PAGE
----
The Discovery of a Lifetime

Gravitational waves, first theorized by Albert Einstein in his theory of relativity, have been detected by physicists for the first time. Caused by the collision of two massive black holes, ripples in space-time called gravitational waves, were sent through the universe at the speed of light until they were detected by physicists at the LIGO observatory on September 14, 2015.

The collision of two black holes thirty times the mass of our sun sent out ripples strong enough to be detected by researchers on earth, about 1.3 billion light years away. Because of its distance from earth, the collision occurred about 1.3 billion years ago, and was just recently detected late last year. “It is by far the most powerful explosion humans have ever detected except for the big bang,” says Kip Thorne, a physicist from Caltech who cofounded the LIGO project.

After verifying the data received from LIGO for five months, physicists at the Laser Interferometer Gravitational-Wave Observatory have just recently provided evidence of the existence of gravitational waves postulated by Einstein 100 years ago. The extraordinarily strong forces created by the colliding black holes were almost imperceptible on earth because of their distance and only caused the planet to stretch and expand a negligible 1/100,000th of a nanometer. These infinitesimal changes caused by gravitational waves can only be detected by the exceptionally precise sensors at LIGO.

The Laser Interferometer Gravitational-Wave Observatory used to detect the gravitational waves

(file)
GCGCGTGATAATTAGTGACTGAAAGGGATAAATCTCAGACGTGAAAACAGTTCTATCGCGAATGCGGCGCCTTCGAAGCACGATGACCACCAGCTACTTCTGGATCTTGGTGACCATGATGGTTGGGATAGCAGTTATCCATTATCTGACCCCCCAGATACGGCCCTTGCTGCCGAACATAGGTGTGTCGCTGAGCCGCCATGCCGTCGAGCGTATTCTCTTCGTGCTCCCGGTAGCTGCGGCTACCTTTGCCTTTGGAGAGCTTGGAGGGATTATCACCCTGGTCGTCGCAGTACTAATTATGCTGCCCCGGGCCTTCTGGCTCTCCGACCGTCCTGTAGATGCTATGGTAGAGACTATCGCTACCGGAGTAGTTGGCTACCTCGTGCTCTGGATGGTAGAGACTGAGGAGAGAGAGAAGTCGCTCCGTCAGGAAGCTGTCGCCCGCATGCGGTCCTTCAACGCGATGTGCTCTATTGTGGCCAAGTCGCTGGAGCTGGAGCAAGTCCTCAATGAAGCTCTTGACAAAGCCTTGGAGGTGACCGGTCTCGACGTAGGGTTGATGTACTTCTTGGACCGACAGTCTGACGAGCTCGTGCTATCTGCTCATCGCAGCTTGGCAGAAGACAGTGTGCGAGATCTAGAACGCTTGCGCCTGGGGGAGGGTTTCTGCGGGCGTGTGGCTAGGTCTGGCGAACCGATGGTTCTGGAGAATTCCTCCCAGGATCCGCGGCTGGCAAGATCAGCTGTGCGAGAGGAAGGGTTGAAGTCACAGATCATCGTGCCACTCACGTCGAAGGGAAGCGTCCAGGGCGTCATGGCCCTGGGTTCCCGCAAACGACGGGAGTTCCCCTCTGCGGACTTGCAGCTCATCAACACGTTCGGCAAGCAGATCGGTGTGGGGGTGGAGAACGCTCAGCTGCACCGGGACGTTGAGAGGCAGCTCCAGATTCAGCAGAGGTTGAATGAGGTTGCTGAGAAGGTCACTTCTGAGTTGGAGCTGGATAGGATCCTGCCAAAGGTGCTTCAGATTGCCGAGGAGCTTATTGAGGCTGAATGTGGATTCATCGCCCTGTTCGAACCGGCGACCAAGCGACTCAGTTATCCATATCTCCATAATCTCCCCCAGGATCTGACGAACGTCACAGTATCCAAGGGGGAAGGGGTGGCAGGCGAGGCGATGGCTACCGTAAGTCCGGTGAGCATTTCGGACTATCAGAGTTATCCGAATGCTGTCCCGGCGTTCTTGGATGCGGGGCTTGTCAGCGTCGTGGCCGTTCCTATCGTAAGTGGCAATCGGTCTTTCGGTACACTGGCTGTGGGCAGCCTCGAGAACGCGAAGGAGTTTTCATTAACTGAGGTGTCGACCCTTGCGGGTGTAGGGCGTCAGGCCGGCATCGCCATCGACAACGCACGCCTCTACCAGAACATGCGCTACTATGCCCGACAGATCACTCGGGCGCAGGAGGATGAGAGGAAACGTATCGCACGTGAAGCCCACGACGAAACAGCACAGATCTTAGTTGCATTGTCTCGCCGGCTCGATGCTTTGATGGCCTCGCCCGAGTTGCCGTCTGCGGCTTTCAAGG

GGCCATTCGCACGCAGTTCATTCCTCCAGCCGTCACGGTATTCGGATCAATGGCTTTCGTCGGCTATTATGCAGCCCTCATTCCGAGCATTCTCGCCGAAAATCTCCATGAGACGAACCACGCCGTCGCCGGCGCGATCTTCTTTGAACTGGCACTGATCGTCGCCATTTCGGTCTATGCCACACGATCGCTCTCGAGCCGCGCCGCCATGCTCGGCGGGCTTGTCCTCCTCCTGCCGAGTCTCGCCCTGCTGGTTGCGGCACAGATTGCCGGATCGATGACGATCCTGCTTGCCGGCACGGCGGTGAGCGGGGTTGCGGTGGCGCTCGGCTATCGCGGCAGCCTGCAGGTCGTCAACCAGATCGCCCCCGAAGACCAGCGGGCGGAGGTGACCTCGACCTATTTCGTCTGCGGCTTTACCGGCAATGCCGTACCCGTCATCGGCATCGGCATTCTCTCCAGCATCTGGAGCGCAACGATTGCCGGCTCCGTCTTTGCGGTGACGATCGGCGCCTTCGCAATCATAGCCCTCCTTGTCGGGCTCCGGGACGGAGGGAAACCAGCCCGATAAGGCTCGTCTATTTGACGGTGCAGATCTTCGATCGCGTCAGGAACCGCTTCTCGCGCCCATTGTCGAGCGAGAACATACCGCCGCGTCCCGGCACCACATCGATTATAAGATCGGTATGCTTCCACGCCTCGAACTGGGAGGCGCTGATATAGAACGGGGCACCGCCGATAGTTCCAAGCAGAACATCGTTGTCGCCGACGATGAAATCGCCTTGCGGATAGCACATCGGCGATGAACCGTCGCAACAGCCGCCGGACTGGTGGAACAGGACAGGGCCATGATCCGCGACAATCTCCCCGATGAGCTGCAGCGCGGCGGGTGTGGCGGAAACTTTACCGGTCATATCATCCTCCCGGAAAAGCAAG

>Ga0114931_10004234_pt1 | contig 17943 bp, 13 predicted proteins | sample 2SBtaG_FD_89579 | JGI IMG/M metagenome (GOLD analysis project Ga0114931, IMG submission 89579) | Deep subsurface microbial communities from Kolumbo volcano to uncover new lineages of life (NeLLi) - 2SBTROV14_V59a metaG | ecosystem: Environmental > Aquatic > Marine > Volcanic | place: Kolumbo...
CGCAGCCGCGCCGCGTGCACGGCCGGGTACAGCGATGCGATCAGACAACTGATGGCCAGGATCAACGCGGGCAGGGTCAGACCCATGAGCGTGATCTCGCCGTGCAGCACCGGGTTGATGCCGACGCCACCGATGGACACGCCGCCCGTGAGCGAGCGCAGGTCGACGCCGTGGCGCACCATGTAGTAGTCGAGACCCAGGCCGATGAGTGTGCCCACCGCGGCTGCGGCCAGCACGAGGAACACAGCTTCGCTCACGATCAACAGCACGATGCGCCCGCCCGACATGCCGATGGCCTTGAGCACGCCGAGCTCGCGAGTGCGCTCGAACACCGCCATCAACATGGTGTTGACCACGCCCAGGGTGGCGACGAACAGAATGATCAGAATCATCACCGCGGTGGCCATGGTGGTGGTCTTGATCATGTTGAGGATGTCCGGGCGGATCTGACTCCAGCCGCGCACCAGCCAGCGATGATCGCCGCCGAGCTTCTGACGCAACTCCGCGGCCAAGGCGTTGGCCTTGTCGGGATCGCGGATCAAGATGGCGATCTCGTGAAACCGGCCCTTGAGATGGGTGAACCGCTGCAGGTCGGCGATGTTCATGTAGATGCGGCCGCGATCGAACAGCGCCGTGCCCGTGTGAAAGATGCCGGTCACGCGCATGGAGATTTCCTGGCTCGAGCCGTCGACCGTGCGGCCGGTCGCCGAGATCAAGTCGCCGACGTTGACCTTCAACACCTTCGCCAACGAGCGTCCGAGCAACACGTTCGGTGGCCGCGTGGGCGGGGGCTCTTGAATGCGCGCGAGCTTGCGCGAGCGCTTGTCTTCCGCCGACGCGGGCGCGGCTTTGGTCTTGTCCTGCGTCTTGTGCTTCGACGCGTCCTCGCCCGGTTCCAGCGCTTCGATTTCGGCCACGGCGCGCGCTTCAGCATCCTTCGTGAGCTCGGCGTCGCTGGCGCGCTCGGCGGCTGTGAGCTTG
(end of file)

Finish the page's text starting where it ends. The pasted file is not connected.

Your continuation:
A model of how the Laser Interferometer Gravitational-Wave Observatory uses laser light to detect gravitational waves

The Result of Decades of Work

Inspired by Joseph Weber, a pioneer of gravitational wave detection in the 1960s, LIGO was founded by scientists from MIT and Caltech to detect the expansion and contraction of space-time caused by gravitational waves. LIGO uses a combination of lasers and mirrors with its two arms, each four kilometers long, to measure minute changes in their length, only fractions of the width of a proton. Sensors called interferometers inside the LIGO observatory accurately measure these changes  using laser lights that rapidly reflect back and forth in each arm. Any interference detected by the sensor will cause light to exit through a small port where physicists can measure changes caused by gravitational waves.

Eliminating any doubt of gravitational waves in the scientific community, evidence of these waves heralds a wave of new discoveries and observatories to detect these waves. This extraordinary discovery will open up a window for an entirely new area of astronomy and will allow us to observe objects in the cosmos invisible until now. “The skies will never be the same,” says astrophysicist Szabolcs Marka, a member of the LIGO research team.

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